In addition to you-know-who, there's the myth of Alan Greenspan, appointed in 1987 by you-know-who. Joseph Stiglitz, who like Paul Krugman is a Nobel laureate economist who's been getting it right on the coming-and-now-here-bust for a long time, has a great piece in Vanity Fair looking at how Clinton, Bush II, Reagan, and other share the blame for inflating the bursting bubble:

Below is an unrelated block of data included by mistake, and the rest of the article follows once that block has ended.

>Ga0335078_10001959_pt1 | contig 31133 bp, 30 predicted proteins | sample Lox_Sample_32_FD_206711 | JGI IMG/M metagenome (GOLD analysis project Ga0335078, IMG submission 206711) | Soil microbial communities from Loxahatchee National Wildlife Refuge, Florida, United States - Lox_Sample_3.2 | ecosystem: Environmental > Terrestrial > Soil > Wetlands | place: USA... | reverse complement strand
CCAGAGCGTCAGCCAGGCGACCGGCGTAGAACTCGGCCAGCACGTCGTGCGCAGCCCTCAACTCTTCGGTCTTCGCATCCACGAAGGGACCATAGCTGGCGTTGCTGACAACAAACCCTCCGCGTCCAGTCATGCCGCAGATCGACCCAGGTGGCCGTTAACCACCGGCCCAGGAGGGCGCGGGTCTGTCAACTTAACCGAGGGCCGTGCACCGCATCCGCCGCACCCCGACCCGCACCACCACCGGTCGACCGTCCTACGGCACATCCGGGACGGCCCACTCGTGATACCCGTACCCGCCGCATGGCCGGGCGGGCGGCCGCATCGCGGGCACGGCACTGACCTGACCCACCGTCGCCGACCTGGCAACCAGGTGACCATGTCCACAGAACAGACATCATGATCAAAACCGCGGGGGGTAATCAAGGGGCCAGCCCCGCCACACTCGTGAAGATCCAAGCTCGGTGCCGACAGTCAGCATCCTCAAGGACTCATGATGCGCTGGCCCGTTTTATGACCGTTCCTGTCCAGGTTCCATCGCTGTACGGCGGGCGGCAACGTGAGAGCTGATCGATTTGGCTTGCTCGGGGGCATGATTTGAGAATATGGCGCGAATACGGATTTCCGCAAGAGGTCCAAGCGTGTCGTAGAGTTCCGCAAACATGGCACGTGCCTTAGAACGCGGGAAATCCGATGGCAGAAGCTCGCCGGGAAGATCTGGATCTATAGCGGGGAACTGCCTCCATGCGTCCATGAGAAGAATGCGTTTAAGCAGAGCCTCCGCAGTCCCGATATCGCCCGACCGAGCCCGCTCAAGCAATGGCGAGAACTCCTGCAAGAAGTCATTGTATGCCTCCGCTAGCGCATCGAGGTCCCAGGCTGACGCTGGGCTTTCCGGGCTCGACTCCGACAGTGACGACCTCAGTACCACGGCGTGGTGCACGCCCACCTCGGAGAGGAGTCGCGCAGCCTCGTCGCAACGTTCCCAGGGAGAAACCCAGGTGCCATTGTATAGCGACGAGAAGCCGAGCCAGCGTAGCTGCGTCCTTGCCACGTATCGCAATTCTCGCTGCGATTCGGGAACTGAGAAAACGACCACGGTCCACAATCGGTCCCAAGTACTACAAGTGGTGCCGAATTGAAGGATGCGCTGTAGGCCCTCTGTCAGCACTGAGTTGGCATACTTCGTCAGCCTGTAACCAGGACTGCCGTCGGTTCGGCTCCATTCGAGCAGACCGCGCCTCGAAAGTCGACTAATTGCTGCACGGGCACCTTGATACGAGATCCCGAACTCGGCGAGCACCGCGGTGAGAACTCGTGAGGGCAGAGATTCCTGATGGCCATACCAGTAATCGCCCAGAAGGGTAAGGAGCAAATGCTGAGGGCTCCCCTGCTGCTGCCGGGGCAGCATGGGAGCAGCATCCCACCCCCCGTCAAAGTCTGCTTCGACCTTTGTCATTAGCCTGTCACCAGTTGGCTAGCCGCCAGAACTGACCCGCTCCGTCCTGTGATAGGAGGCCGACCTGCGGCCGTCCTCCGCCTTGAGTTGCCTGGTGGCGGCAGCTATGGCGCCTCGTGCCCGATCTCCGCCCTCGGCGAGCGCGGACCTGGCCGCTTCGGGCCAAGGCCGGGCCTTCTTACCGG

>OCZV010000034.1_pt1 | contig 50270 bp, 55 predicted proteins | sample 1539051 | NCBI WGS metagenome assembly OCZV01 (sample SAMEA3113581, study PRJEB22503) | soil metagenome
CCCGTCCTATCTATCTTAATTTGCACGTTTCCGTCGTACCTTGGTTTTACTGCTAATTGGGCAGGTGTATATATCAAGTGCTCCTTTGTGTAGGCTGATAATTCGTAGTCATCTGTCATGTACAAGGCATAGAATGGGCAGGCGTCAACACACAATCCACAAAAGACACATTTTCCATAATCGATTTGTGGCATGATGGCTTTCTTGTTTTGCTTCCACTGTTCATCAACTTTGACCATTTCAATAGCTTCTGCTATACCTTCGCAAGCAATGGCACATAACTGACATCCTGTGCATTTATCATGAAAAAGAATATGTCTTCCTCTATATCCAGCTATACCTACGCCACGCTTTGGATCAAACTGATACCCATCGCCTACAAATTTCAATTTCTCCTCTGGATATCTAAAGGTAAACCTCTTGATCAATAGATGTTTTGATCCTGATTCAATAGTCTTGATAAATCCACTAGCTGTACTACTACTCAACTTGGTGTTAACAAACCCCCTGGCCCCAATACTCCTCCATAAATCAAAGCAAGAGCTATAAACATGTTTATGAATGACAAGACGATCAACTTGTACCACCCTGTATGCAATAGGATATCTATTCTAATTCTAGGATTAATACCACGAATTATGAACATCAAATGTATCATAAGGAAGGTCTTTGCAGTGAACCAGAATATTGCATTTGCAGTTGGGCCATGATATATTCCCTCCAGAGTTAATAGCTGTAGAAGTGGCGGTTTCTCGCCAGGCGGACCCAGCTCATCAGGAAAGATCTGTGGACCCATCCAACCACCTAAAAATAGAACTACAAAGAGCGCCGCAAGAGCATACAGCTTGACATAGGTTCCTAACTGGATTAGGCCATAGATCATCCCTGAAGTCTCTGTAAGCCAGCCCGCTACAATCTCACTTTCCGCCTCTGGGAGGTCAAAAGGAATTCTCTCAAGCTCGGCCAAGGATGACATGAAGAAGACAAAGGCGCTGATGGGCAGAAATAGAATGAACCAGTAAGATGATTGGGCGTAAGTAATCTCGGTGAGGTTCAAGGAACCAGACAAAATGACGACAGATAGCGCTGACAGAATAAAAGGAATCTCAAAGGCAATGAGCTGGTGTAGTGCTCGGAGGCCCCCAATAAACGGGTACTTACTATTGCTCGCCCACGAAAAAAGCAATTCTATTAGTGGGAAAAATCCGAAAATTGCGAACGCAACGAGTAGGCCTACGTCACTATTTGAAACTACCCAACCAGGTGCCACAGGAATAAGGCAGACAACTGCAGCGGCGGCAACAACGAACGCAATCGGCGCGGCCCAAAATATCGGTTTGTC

In 1987 the Reagan administration decided to remove Paul Volcker as chairman of the Federal Reserve Board and appoint Alan Greenspan in his place. Volcker had done what central bankers are supposed to do. On his watch, inflation had been brought down from more than 11 percent to under 4 percent. In the world of central banking, that should have earned him a grade of A+++ and assured his re-appointment. But Volcker also understood that financial markets need to be regulated. Reagan wanted someone who did not believe any such thing, and he found him in a devotee of the objectivist philosopher and free-market zealot Ayn Rand.